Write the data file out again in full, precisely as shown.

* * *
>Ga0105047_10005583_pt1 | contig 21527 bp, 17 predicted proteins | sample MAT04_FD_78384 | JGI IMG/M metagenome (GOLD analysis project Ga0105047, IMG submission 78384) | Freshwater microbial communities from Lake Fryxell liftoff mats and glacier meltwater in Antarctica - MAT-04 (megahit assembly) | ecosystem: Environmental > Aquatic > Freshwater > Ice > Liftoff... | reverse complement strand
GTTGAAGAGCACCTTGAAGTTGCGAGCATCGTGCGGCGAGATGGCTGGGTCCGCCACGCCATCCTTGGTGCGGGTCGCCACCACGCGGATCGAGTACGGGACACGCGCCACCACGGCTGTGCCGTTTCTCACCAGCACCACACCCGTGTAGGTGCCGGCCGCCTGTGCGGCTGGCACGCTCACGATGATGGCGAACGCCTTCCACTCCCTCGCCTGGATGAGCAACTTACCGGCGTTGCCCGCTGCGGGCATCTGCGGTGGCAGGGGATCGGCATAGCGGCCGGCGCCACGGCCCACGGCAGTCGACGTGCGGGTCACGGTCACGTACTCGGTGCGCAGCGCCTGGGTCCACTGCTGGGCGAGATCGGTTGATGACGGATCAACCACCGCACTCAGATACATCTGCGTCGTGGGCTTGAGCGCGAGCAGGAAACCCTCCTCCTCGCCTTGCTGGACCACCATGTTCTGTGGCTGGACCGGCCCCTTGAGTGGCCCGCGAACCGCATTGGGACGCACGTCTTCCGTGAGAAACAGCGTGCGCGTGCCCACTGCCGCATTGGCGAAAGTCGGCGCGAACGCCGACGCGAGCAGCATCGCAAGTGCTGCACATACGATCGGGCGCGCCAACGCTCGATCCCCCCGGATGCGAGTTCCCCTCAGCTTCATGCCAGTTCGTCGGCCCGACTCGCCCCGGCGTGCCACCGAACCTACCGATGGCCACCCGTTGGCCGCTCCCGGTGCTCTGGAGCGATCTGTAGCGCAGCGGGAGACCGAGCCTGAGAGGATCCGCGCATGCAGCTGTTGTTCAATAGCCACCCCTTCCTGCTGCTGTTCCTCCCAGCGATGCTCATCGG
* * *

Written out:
>Ga0105047_10005583_pt1 | contig 21527 bp, 17 predicted proteins | sample MAT04_FD_78384 | JGI IMG/M metagenome (GOLD analysis project Ga0105047, IMG submission 78384) | Freshwater microbial communities from Lake Fryxell liftoff mats and glacier meltwater in Antarctica - MAT-04 (megahit assembly) | ecosystem: Environmental > Aquatic > Freshwater > Ice > Liftoff... | reverse complement strand
GTTGAAGAGCACCTTGAAGTTGCGAGCATCGTGCGGCGAGATGGCTGGGTCCGCCACGCCATCCTTGGTGCGGGTCGCCACCACGCGGATCGAGTACGGGACACGCGCCACCACGGCTGTGCCGTTTCTCACCAGCACCACACCCGTGTAGGTGCCGGCCGCCTGTGCGGCTGGCACGCTCACGATGATGGCGAACGCCTTCCACTCCCTCGCCTGGATGAGCAACTTACCGGCGTTGCCCGCTGCGGGCATCTGCGGTGGCAGGGGATCGGCATAGCGGCCGGCGCCACGGCCCACGGCAGTCGACGTGCGGGTCACGGTCACGTACTCGGTGCGCAGCGCCTGGGTCCACTGCTGGGCGAGATCGGTTGATGACGGATCAACCACCGCACTCAGATACATCTGCGTCGTGGGCTTGAGCGCGAGCAGGAAACCCTCCTCCTCGCCTTGCTGGACCACCATGTTCTGTGGCTGGACCGGCCCCTTGAGTGGCCCGCGAACCGCATTGGGACGCACGTCTTCCGTGAGAAACAGCGTGCGCGTGCCCACTGCCGCATTGGCGAAAGTCGGCGCGAACGCCGACGCGAGCAGCATCGCAAGTGCTGCACATACGATCGGGCGCGCCAACGCTCGATCCCCCCGGATGCGAGTTCCCCTCAGCTTCATGCCAGTTCGTCGGCCCGACTCGCCCCGGCGTGCCACCGAACCTACCGATGGCCACCCGTTGGCCGCTCCCGGTGCTCTGGAGCGATCTGTAGCGCAGCGGGAGACCGAGCCTGAGAGGATCCGCGCATGCAGCTGTTGTTCAATAGCCACCCCTTCCTGCTGCTGTTCCTCCCAGCGATGCTCATCGG